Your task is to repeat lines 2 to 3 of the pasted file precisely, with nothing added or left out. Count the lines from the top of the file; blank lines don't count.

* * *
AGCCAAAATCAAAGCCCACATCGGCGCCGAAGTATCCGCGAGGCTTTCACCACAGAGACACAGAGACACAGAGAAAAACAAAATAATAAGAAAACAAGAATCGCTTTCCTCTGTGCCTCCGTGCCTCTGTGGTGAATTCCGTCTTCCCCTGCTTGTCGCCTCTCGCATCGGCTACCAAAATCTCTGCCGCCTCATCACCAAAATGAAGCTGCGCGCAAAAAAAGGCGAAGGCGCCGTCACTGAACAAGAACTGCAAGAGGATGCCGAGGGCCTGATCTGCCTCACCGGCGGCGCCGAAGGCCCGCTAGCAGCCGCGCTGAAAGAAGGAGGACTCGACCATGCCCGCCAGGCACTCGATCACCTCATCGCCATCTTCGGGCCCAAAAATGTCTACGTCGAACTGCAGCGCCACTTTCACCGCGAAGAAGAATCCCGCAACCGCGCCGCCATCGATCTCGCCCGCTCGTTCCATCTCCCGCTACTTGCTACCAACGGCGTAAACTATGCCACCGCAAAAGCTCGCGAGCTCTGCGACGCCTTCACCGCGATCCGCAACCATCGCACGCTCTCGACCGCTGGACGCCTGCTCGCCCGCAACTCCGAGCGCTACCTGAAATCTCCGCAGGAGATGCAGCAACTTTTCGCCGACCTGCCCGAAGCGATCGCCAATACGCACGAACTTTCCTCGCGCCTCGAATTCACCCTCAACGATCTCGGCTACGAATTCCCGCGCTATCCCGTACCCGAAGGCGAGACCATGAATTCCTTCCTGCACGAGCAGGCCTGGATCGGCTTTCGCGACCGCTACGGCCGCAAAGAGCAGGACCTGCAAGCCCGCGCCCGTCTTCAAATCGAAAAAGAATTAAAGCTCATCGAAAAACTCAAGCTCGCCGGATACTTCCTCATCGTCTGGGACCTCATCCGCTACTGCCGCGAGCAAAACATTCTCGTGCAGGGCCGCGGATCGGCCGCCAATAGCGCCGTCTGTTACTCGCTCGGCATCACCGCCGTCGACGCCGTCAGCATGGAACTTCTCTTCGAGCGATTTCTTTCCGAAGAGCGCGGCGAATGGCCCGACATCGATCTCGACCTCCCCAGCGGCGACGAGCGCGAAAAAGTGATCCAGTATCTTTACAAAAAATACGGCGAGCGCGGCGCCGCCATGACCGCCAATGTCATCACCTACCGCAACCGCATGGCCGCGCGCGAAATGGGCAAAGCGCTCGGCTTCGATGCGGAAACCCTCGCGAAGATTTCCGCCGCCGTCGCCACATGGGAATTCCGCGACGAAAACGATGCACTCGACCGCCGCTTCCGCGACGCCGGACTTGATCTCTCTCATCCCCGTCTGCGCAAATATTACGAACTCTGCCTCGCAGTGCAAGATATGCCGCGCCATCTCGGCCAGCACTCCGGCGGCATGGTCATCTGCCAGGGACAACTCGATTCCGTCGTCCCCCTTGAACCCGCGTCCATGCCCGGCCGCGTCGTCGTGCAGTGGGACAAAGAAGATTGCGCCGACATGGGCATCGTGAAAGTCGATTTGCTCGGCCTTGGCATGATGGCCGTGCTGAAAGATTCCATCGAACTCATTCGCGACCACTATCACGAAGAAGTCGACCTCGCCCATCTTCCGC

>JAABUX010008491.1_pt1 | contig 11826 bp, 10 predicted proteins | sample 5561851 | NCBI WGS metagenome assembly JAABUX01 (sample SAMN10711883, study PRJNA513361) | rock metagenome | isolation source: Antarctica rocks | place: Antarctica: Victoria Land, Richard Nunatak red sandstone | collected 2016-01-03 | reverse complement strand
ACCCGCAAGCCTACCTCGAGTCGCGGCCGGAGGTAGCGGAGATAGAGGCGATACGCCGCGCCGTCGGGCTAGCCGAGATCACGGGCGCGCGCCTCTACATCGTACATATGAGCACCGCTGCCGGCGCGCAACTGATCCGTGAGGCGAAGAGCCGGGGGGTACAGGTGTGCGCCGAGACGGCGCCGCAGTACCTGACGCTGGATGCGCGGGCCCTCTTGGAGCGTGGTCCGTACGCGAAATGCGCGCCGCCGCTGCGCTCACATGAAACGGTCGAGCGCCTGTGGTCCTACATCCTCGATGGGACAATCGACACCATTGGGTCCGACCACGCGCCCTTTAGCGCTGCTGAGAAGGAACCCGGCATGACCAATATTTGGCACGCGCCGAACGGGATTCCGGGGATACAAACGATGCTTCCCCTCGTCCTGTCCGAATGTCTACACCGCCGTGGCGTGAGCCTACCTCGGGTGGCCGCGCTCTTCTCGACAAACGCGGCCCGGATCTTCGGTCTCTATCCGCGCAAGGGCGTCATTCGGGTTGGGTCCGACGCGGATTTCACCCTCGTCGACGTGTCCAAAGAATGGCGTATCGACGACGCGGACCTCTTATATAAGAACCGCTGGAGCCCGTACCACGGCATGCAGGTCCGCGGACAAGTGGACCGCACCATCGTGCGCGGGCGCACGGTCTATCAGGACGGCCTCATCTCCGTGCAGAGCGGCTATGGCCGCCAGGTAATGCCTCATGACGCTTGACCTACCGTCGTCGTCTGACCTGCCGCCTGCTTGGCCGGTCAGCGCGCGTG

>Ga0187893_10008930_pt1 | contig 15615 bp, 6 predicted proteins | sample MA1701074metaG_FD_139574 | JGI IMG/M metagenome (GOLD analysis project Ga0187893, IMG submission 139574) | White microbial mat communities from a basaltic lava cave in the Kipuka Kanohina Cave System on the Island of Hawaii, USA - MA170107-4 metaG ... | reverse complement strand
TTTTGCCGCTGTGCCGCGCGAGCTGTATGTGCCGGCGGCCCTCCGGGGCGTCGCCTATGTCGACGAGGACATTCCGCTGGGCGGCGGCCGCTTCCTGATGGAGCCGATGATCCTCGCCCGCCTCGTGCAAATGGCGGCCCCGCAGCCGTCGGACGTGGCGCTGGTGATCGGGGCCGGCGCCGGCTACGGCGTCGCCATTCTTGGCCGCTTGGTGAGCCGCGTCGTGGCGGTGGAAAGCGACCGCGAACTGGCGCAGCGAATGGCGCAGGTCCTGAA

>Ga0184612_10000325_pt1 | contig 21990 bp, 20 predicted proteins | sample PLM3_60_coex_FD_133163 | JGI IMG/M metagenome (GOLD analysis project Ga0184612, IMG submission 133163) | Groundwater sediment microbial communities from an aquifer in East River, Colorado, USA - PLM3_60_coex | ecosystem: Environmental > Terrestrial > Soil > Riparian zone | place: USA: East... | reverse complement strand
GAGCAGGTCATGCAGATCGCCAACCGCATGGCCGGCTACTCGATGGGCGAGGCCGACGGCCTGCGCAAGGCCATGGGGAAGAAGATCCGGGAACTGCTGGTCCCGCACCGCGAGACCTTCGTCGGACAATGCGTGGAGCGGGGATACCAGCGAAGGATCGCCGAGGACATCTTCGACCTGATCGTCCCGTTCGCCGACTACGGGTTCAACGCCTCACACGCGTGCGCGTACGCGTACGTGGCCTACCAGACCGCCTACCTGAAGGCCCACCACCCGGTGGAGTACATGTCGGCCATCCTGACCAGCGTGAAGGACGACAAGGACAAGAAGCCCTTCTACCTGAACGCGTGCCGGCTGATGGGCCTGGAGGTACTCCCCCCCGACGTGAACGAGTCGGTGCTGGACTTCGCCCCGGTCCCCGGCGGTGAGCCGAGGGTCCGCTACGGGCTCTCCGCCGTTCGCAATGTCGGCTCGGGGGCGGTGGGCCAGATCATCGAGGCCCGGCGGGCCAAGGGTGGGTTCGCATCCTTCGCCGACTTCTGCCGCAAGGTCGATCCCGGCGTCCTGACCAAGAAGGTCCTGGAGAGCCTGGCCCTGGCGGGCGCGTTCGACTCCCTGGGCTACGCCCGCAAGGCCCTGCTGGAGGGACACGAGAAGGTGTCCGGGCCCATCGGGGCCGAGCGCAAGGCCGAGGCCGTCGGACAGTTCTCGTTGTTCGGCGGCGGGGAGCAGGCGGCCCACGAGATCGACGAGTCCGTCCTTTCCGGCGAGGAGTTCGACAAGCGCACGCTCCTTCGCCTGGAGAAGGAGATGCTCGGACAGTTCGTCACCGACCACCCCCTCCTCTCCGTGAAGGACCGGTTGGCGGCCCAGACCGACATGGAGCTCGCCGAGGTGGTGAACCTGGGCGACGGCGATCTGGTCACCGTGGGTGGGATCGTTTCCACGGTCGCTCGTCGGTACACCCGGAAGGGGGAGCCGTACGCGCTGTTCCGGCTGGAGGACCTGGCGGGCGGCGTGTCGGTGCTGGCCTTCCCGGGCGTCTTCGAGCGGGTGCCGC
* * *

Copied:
>JAABUX010008491.1_pt1 | contig 11826 bp, 10 predicted proteins | sample 5561851 | NCBI WGS metagenome assembly JAABUX01 (sample SAMN10711883, study PRJNA513361) | rock metagenome | isolation source: Antarctica rocks | place: Antarctica: Victoria Land, Richard Nunatak red sandstone | collected 2016-01-03 | reverse complement strand
ACCCGCAAGCCTACCTCGAGTCGCGGCCGGAGGTAGCGGAGATAGAGGCGATACGCCGCGCCGTCGGGCTAGCCGAGATCACGGGCGCGCGCCTCTACATCGTACATATGAGCACCGCTGCCGGCGCGCAACTGATCCGTGAGGCGAAGAGCCGGGGGGTACAGGTGTGCGCCGAGACGGCGCCGCAGTACCTGACGCTGGATGCGCGGGCCCTCTTGGAGCGTGGTCCGTACGCGAAATGCGCGCCGCCGCTGCGCTCACATGAAACGGTCGAGCGCCTGTGGTCCTACATCCTCGATGGGACAATCGACACCATTGGGTCCGACCACGCGCCCTTTAGCGCTGCTGAGAAGGAACCCGGCATGACCAATATTTGGCACGCGCCGAACGGGATTCCGGGGATACAAACGATGCTTCCCCTCGTCCTGTCCGAATGTCTACACCGCCGTGGCGTGAGCCTACCTCGGGTGGCCGCGCTCTTCTCGACAAACGCGGCCCGGATCTTCGGTCTCTATCCGCGCAAGGGCGTCATTCGGGTTGGGTCCGACGCGGATTTCACCCTCGTCGACGTGTCCAAAGAATGGCGTATCGACGACGCGGACCTCTTATATAAGAACCGCTGGAGCCCGTACCACGGCATGCAGGTCCGCGGACAAGTGGACCGCACCATCGTGCGCGGGCGCACGGTCTATCAGGACGGCCTCATCTCCGTGCAGAGCGGCTATGGCCGCCAGGTAATGCCTCATGACGCTTGACCTACCGTCGTCGTCTGACCTGCCGCCTGCTTGGCCGGTCAGCGCGCGTG